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Retaining Teacher Talent

Report 2. Teaching for a Living

This report, which was originally published as a special feature in Education Week, highlights the views and workplace preference of three distinct types of teachers: the idealists, the contented, and the disheartened—why they entered teaching, the atmosphere and leadership in their schools, the problems they face, their students and student outcomes, and ideas for reform. Taking a closer look at the teaching profession based on the attitudes and motivations for each of these groups can provide state and district leaders valuable insights for how to identify, retain, and support the most effective teachers.

Contents



Introduction

Three Distinct Sensibilities

Making a Difference

Policy Implications

Survey Results by Group

Printable Version (PDF 131 KB)

PowerPoint Version (PDF 379 KB)

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Report 2 - Printable Version (PDF)

Practical Scenario

State Senator Mallman and Superintendent Briggs and the school board in her district are facing a challenge. A recent staff survey revealed that morale in their schools was even lower than they thought. Many teachers express that if things don’t change soon, they cannot see themselves remaining in the district or even in the profession—and this is on top of the district’s already high teacher attrition rates! The costs of this problem, both financial and to student learning, are clear. What can Superintendent Briggs and the school board do to better understand, support, and retain their teachers and address the many and diverse range of concerns that they are expressing?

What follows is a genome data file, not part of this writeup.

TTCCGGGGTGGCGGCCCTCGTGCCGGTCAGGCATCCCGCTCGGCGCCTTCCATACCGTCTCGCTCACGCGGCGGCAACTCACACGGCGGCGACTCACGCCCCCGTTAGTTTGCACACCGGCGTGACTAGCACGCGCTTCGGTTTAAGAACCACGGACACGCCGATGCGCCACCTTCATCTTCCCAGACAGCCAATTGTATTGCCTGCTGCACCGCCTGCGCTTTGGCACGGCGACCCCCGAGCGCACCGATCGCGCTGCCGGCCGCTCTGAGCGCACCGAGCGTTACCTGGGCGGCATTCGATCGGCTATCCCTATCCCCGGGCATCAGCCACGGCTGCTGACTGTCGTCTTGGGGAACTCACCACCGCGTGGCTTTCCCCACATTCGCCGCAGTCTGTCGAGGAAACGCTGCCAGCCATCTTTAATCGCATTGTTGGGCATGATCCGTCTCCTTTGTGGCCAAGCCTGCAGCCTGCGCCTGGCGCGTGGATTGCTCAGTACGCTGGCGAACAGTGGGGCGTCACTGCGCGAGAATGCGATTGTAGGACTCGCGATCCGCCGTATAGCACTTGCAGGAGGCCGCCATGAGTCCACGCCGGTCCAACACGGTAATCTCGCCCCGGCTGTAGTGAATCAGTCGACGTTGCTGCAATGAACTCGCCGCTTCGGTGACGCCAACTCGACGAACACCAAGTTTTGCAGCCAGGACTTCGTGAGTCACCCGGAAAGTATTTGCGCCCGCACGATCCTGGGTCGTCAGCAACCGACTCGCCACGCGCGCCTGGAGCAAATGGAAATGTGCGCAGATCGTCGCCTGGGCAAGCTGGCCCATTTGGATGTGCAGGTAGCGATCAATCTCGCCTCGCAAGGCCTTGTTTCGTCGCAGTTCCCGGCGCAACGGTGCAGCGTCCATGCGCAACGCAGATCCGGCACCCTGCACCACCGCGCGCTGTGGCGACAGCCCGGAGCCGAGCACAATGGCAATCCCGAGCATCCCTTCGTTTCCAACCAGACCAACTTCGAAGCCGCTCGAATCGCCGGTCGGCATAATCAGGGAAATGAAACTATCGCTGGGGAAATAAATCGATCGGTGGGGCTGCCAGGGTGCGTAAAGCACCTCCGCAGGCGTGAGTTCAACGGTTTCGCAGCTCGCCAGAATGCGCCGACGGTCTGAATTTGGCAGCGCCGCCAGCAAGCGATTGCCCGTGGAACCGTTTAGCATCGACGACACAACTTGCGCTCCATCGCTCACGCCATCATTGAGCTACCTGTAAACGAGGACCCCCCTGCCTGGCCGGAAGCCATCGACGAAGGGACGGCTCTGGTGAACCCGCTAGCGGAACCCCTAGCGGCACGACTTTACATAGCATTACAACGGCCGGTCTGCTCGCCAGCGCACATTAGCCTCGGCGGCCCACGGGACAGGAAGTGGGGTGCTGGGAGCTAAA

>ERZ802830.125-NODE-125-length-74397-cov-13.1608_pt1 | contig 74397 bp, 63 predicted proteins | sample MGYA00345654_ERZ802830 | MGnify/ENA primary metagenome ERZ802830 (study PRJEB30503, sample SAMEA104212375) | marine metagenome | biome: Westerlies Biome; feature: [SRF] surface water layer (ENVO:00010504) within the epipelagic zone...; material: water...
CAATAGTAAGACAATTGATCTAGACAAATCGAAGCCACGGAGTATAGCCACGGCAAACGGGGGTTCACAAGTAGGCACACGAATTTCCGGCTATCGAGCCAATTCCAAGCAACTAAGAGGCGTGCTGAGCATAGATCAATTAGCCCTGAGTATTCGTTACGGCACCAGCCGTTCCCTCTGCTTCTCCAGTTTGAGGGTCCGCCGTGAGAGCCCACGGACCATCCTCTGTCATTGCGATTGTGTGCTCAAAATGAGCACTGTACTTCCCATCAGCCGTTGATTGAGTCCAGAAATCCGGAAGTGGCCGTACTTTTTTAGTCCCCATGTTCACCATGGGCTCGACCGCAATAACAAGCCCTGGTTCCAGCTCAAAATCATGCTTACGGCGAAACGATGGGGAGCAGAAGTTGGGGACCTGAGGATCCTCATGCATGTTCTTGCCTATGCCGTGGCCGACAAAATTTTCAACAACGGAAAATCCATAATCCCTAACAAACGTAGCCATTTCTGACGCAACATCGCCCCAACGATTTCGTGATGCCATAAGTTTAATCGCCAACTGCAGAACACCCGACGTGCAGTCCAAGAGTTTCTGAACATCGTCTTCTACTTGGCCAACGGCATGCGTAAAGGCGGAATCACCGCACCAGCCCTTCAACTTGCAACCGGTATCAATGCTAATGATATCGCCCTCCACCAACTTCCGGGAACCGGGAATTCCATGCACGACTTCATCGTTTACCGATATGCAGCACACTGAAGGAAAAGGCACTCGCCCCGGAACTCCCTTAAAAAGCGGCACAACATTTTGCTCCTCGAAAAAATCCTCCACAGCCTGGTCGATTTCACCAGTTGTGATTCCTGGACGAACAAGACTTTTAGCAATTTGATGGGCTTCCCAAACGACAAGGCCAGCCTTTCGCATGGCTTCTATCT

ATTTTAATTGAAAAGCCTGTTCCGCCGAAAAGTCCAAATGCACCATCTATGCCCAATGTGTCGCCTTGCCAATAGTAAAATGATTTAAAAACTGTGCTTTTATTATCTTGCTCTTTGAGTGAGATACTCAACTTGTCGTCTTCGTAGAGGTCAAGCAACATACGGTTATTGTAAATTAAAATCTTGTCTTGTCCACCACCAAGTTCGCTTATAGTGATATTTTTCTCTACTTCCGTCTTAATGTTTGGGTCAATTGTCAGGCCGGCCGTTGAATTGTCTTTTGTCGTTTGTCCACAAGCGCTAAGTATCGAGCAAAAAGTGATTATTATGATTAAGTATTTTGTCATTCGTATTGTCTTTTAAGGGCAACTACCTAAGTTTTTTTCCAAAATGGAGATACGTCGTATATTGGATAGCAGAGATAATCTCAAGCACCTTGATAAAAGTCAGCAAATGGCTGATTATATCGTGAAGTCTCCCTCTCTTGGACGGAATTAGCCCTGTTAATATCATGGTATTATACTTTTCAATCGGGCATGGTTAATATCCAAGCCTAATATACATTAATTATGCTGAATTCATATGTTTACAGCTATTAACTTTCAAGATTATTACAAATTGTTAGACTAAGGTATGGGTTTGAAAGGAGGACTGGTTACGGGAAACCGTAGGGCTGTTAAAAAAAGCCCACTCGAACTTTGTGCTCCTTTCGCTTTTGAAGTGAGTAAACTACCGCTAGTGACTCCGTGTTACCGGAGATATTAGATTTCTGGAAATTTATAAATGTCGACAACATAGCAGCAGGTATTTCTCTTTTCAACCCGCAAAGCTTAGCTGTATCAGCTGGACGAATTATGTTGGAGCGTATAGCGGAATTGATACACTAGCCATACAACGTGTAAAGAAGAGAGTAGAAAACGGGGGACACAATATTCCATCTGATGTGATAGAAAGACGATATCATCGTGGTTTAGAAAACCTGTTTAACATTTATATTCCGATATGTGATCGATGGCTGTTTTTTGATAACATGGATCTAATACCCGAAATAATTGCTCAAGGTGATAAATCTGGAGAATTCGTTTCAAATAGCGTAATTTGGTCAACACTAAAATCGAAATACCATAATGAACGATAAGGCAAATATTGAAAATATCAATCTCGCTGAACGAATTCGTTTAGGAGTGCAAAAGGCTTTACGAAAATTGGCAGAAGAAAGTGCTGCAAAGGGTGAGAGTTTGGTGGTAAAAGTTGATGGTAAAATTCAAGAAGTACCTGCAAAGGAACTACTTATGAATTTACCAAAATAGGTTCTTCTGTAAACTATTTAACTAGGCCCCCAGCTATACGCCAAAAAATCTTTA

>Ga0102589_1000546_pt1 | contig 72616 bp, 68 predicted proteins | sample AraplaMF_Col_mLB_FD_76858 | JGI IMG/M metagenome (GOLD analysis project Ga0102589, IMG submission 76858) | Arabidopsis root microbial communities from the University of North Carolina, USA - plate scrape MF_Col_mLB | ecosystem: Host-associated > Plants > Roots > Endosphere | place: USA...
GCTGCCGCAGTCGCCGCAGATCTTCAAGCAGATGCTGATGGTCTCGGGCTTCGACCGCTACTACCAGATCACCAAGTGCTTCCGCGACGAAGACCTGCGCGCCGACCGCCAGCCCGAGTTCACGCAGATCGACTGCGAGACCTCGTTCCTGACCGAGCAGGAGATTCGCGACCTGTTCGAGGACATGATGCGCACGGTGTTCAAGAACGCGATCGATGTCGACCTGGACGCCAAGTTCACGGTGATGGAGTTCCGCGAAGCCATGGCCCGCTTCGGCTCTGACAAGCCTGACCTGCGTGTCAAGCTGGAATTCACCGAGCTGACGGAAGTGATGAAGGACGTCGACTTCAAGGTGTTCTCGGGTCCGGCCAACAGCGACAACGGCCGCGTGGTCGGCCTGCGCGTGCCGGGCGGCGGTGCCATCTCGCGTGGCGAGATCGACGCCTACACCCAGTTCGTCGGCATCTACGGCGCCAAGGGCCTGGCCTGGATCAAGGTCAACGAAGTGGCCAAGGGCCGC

Read Report 2. Teaching for a Living to gain insight into teachers’ perceptions of the profession and recommendations for how to support effective classroom practice.


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